International Men’s Day has a completely different reason for coming into being. Although IMD objectives occasionally intersect with those of IWD, such as advocating equality between the sexes, it is predominately about celebrating positive male role models, a very worthy aim in a social context which highlights ONLY males behaving badly (perhaps a self-fulfilling propaganda exercise by the patriarchy theorists who are now in various positions of influence in media, social services, etc).

Said concisely, International Women’s Day started as a day for women to promote socialist objectives, especially for proletarian women to fight against oppression by the upper bourgeois class of men and women.

In the 1970’s it became a new movement claiming that men alone oppressed women, and that IWD will be used as a vehicle to promote, primarily, an assumed gender war.

International Men’s Day is not based on the assumption of a gender war. IMD is primarily about promoting and celebrating positive male role models in a contemporary world context which is obsessed with teaching all young boys and girls that males behave badly, and only badly.’

Terry has hit the nail on the head. The 2019 theme for www.internationalmensday.com is ‘Making a difference for Men and Boys’ in the light of the need for positive male role models. International Men’s Day is not based on the assumption of a gender war, but is about celebrating the good things that men bring to our families and society.

The six pillars of International Men’s Day are standing the test of time.

To promote positive male role models; not just movie stars and sportsmen, but every day, working-class men who are living decent, honest lives.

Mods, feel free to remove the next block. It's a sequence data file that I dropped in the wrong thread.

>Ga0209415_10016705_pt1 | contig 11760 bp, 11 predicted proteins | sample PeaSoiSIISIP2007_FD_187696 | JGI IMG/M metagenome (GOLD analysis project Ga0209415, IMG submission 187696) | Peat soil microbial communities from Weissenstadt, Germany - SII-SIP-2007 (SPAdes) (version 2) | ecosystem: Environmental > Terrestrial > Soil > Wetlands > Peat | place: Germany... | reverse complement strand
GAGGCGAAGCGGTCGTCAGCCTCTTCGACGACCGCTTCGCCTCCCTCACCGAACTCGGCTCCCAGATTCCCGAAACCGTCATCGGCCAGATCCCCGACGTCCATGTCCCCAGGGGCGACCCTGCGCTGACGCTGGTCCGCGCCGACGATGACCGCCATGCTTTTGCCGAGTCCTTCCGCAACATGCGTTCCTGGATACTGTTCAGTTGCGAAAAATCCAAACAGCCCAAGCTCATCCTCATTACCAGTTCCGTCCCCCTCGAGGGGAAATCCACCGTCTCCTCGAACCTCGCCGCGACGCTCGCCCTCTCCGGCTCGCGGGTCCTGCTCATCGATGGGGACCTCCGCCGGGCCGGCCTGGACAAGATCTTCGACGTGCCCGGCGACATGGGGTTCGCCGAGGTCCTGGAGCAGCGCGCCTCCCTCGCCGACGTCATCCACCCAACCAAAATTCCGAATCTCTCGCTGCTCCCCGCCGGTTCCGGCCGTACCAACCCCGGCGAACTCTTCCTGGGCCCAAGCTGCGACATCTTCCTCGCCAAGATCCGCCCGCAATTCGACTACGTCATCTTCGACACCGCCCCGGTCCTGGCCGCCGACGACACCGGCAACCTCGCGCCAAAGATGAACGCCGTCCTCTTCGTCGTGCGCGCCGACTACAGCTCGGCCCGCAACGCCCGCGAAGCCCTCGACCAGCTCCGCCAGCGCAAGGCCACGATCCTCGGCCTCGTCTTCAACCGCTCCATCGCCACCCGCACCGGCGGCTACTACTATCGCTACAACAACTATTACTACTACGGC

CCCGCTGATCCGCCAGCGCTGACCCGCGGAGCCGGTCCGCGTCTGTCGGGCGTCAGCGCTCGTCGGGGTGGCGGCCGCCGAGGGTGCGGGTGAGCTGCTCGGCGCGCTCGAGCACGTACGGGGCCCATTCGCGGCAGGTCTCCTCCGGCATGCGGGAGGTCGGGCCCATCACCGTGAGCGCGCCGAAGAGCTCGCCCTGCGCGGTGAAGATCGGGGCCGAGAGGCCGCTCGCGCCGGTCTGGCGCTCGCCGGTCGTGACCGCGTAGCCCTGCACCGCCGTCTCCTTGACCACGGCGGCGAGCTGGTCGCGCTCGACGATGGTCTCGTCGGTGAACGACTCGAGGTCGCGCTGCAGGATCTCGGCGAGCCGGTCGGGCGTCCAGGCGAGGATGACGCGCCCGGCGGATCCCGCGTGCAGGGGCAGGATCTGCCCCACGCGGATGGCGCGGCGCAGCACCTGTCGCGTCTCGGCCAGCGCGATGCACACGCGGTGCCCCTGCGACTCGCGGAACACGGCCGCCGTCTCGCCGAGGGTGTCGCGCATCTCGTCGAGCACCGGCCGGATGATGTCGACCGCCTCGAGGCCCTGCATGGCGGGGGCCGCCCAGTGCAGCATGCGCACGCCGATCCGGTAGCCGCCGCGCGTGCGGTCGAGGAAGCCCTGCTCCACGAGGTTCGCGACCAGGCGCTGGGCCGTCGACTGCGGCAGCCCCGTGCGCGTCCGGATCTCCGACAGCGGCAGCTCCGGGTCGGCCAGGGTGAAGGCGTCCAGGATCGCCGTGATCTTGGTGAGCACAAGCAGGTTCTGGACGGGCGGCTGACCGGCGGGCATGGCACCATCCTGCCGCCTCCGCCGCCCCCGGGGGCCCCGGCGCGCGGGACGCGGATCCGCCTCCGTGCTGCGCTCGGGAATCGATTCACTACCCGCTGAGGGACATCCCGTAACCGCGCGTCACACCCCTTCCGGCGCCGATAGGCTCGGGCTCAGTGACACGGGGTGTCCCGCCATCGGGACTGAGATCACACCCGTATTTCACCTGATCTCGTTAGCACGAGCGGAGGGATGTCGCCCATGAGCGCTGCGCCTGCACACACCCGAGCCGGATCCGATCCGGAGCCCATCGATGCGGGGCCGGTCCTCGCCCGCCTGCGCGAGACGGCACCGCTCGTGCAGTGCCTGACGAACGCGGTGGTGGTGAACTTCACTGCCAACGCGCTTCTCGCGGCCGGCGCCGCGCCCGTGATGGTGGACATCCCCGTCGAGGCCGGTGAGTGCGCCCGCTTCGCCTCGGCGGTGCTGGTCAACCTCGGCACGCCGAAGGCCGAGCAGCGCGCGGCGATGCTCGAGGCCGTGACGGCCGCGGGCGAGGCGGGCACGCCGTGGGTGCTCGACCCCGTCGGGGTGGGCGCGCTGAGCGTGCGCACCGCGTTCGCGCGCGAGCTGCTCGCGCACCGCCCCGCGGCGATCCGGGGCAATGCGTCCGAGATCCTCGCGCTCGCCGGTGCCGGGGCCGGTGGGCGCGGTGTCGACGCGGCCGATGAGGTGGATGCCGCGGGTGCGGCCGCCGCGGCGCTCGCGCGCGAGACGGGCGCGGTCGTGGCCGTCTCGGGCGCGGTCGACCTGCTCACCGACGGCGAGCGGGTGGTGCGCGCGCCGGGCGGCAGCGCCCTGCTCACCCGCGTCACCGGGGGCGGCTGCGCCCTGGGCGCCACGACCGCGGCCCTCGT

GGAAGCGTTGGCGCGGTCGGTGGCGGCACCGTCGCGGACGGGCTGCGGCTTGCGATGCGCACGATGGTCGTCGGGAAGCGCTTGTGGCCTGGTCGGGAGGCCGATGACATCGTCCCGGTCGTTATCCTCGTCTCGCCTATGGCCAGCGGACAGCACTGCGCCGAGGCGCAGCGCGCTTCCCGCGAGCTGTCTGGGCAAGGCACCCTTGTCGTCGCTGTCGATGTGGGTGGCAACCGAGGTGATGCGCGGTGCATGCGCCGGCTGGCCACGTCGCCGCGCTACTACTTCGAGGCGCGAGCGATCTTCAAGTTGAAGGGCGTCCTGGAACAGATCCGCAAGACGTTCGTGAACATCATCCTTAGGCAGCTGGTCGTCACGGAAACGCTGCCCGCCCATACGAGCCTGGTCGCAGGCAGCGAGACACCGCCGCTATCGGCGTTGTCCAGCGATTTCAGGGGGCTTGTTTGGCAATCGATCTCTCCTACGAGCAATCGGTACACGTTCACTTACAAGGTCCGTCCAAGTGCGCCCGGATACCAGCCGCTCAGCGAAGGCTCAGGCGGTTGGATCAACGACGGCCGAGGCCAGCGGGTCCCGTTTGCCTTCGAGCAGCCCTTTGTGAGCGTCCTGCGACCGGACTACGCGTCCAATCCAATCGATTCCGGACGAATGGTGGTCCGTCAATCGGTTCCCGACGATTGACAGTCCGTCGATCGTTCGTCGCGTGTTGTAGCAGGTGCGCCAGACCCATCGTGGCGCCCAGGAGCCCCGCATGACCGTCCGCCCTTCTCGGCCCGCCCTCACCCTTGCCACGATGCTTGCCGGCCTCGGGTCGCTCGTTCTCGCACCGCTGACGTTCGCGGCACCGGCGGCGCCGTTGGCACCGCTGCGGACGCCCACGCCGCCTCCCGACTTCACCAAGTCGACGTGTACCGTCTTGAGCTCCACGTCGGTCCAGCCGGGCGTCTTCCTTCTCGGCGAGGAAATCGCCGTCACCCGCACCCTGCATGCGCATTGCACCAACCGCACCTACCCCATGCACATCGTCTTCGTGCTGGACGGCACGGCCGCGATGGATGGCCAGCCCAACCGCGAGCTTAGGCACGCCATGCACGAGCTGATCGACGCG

To celebrate men’s positive contributions to society, community, family, marriage, child care, and to the environment.

To focus on men’s health and well-being: social, emotional, physical and spiritual.

To highlight discrimination against men: in areas of social services, social attitudes and expectations, and law.

To improve gender relations and promote gender equality.

To create a safer, better world, where people can be safe and grow to reach their full potential.

The Movember fundraising campaign for men’s health has put a particularly positive spin on the importance of manhood by promo videos like “If”, featured earlier. They have also raised $911 million worldwide for men’s health since starting in 2003 in Melbourne, Australia. See this video. Help them if you can.


Make a Difference for Men and Boys. Celebrate the importance of positive male role models by being one yourself. Your children need your positive maleness more than you will ever know. Why not get together with a few male friends on 19 November and observe the obvious? Children need fathers in their lives just as much as they need their mothers.

Yours for celebrating the obvious,

Warwick Marsh

PS: We don’t ask for help often, but we need your fiscal support to promote International Men’s Day, to turn the tide of men’s suicide and help make a difference for men and boys. Give NOW AT THIS LINK.


About the Author: Warwick Marsh

Warwick Marsh has been married to Alison Marsh since 1975; they have five children and nine grandchildren, and he and his wife live in Wollongong in NSW, Australia. He is a family and faith advocate, social reformer, musician, TV producer, writer and public speaker. Warwick is a leader in the Men’s and Family Movement, and he is well-known in Australia for his advocacy for children, marriage, manhood, family, fatherhood and faith. Warwick is passionate to encourage men to be great fathers and to know the greatest Father of all. The Father in Whom “there is no shadow of turning.”

Leave A Comment